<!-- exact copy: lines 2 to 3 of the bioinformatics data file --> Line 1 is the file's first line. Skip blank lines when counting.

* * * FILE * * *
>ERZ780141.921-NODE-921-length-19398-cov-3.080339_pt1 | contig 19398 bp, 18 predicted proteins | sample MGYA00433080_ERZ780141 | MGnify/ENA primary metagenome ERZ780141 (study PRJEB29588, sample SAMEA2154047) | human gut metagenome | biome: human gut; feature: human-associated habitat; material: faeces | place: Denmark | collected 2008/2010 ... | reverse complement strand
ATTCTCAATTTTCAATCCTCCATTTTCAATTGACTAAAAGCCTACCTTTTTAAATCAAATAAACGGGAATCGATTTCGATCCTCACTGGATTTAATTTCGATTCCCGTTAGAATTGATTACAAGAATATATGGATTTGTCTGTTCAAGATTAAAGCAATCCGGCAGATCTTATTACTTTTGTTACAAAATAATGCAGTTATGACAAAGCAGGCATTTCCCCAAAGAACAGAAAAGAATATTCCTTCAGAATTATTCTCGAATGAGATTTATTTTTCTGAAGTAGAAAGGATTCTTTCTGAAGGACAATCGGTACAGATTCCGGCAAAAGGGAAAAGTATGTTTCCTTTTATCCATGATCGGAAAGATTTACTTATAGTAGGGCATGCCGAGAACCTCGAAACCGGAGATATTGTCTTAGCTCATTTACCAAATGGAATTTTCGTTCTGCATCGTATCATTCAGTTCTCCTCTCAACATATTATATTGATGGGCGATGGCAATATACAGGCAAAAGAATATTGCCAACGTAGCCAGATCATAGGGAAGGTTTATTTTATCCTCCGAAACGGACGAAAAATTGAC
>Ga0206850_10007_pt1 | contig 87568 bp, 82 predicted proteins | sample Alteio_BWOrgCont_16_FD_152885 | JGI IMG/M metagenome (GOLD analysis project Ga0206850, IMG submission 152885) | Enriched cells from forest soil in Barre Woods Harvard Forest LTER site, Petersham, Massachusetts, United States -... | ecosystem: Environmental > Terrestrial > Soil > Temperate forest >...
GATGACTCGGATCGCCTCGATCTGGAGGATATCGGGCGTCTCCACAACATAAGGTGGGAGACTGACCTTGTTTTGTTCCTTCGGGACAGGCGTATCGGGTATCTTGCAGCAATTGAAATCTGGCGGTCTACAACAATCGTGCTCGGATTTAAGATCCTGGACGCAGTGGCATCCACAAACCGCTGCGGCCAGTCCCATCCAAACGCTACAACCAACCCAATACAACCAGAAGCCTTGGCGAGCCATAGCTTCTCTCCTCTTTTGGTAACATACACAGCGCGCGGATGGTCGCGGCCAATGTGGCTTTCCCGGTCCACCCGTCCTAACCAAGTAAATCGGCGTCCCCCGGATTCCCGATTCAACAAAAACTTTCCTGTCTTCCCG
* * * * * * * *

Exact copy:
ATTCTCAATTTTCAATCCTCCATTTTCAATTGACTAAAAGCCTACCTTTTTAAATCAAATAAACGGGAATCGATTTCGATCCTCACTGGATTTAATTTCGATTCCCGTTAGAATTGATTACAAGAATATATGGATTTGTCTGTTCAAGATTAAAGCAATCCGGCAGATCTTATTACTTTTGTTACAAAATAATGCAGTTATGACAAAGCAGGCATTTCCCCAAAGAACAGAAAAGAATATTCCTTCAGAATTATTCTCGAATGAGATTTATTTTTCTGAAGTAGAAAGGATTCTTTCTGAAGGACAATCGGTACAGATTCCGGCAAAAGGGAAAAGTATGTTTCCTTTTATCCATGATCGGAAAGATTTACTTATAGTAGGGCATGCCGAGAACCTCGAAACCGGAGATATTGTCTTAGCTCATTTACCAAATGGAATTTTCGTTCTGCATCGTATCATTCAGTTCTCCTCTCAACATATTATATTGATGGGCGATGGCAATATACAGGCAAAAGAATATTGCCAACGTAGCCAGATCATAGGGAAGGTTTATTTTATCCTCCGAAACGGACGAAAAATTGAC
>Ga0206850_10007_pt1 | contig 87568 bp, 82 predicted proteins | sample Alteio_BWOrgCont_16_FD_152885 | JGI IMG/M metagenome (GOLD analysis project Ga0206850, IMG submission 152885) | Enriched cells from forest soil in Barre Woods Harvard Forest LTER site, Petersham, Massachusetts, United States -... | ecosystem: Environmental > Terrestrial > Soil > Temperate forest >...